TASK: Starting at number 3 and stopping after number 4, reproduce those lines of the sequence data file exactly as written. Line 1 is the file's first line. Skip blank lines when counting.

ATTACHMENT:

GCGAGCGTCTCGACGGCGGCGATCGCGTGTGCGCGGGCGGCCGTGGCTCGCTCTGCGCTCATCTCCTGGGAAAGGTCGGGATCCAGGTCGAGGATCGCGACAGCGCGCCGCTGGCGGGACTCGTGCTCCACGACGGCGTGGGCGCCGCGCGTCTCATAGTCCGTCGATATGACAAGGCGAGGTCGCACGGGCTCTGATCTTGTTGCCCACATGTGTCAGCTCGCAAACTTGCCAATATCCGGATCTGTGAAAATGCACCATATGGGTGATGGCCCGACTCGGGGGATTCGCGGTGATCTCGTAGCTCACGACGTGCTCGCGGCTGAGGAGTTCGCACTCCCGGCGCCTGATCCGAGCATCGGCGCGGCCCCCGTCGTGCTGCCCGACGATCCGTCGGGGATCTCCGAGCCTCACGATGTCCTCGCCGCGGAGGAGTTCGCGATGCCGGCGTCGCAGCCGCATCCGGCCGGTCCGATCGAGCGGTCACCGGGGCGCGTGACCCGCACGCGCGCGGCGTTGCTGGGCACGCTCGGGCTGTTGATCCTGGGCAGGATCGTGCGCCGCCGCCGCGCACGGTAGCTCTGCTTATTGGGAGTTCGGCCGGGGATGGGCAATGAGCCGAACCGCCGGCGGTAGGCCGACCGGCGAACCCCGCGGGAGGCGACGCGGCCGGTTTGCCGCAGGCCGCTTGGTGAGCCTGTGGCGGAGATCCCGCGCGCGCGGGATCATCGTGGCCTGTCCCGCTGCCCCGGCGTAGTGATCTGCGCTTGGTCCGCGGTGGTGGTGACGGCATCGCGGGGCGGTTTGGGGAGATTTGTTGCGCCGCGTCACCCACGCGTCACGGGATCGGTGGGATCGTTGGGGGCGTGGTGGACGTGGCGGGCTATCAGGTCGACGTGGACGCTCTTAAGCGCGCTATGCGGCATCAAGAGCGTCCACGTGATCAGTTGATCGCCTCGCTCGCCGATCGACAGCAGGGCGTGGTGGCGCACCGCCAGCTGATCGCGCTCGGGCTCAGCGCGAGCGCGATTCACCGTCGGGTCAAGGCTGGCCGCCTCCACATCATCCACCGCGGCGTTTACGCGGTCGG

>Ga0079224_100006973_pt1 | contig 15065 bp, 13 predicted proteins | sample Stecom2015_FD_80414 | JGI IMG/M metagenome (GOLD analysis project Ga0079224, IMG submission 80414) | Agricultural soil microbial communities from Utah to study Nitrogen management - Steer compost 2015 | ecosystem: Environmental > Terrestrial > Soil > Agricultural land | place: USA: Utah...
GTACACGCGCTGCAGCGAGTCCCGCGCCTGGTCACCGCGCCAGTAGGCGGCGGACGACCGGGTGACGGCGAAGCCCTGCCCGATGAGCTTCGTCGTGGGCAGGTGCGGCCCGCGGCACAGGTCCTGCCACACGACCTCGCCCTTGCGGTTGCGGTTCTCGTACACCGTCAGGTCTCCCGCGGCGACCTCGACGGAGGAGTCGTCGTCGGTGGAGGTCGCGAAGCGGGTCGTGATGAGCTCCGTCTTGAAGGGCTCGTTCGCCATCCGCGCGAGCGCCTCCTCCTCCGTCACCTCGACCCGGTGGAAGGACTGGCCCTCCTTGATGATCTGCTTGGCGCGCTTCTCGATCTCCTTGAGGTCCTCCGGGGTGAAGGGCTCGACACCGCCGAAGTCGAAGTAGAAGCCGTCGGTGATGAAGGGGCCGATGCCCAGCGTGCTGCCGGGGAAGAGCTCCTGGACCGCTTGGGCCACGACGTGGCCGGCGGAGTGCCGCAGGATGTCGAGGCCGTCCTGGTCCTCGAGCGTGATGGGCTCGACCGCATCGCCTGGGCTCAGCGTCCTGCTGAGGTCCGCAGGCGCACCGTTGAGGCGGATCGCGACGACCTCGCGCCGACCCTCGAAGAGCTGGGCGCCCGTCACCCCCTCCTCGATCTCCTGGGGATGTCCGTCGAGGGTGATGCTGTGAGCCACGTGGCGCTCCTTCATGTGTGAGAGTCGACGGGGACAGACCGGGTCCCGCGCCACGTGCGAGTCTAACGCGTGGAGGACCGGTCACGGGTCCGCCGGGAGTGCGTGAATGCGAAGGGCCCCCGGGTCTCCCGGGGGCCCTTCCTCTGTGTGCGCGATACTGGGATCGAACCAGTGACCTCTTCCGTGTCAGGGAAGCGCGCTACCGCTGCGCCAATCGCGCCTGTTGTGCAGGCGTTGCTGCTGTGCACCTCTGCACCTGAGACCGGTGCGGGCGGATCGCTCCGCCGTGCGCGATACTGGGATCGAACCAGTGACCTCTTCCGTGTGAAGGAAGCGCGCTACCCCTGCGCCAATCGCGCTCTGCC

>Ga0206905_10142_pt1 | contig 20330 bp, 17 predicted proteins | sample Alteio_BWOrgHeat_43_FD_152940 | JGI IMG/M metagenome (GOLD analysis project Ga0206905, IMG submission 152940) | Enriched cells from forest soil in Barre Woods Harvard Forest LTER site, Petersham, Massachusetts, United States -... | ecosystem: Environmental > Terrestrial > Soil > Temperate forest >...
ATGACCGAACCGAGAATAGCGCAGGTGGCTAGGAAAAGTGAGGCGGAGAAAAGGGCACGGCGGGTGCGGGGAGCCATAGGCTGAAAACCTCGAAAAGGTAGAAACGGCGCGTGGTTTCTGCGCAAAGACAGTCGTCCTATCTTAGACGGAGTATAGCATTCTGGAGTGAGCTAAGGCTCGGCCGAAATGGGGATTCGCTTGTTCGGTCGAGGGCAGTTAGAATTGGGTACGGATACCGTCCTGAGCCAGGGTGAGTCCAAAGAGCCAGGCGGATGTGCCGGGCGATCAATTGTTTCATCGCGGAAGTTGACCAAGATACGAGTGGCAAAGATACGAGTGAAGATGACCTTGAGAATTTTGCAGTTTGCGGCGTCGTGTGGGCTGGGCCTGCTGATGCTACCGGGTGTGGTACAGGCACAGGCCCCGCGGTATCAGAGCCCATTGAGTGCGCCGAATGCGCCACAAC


GTACACGCGCTGCAGCGAGTCCCGCGCCTGGTCACCGCGCCAGTAGGCGGCGGACGACCGGGTGACGGCGAAGCCCTGCCCGATGAGCTTCGTCGTGGGCAGGTGCGGCCCGCGGCACAGGTCCTGCCACACGACCTCGCCCTTGCGGTTGCGGTTCTCGTACACCGTCAGGTCTCCCGCGGCGACCTCGACGGAGGAGTCGTCGTCGGTGGAGGTCGCGAAGCGGGTCGTGATGAGCTCCGTCTTGAAGGGCTCGTTCGCCATCCGCGCGAGCGCCTCCTCCTCCGTCACCTCGACCCGGTGGAAGGACTGGCCCTCCTTGATGATCTGCTTGGCGCGCTTCTCGATCTCCTTGAGGTCCTCCGGGGTGAAGGGCTCGACACCGCCGAAGTCGAAGTAGAAGCCGTCGGTGATGAAGGGGCCGATGCCCAGCGTGCTGCCGGGGAAGAGCTCCTGGACCGCTTGGGCCACGACGTGGCCGGCGGAGTGCCGCAGGATGTCGAGGCCGTCCTGGTCCTCGAGCGTGATGGGCTCGACCGCATCGCCTGGGCTCAGCGTCCTGCTGAGGTCCGCAGGCGCACCGTTGAGGCGGATCGCGACGACCTCGCGCCGACCCTCGAAGAGCTGGGCGCCCGTCACCCCCTCCTCGATCTCCTGGGGATGTCCGTCGAGGGTGATGCTGTGAGCCACGTGGCGCTCCTTCATGTGTGAGAGTCGACGGGGACAGACCGGGTCCCGCGCCACGTGCGAGTCTAACGCGTGGAGGACCGGTCACGGGTCCGCCGGGAGTGCGTGAATGCGAAGGGCCCCCGGGTCTCCCGGGGGCCCTTCCTCTGTGTGCGCGATACTGGGATCGAACCAGTGACCTCTTCCGTGTCAGGGAAGCGCGCTACCGCTGCGCCAATCGCGCCTGTTGTGCAGGCGTTGCTGCTGTGCACCTCTGCACCTGAGACCGGTGCGGGCGGATCGCTCCGCCGTGCGCGATACTGGGATCGAACCAGTGACCTCTTCCGTGTGAAGGAAGCGCGCTACCCCTGCGCCAATCGCGCTCTGCC

>Ga0206905_10142_pt1 | contig 20330 bp, 17 predicted proteins | sample Alteio_BWOrgHeat_43_FD_152940 | JGI IMG/M metagenome (GOLD analysis project Ga0206905, IMG submission 152940) | Enriched cells from forest soil in Barre Woods Harvard Forest LTER site, Petersham, Massachusetts, United States -... | ecosystem: Environmental > Terrestrial > Soil > Temperate forest >...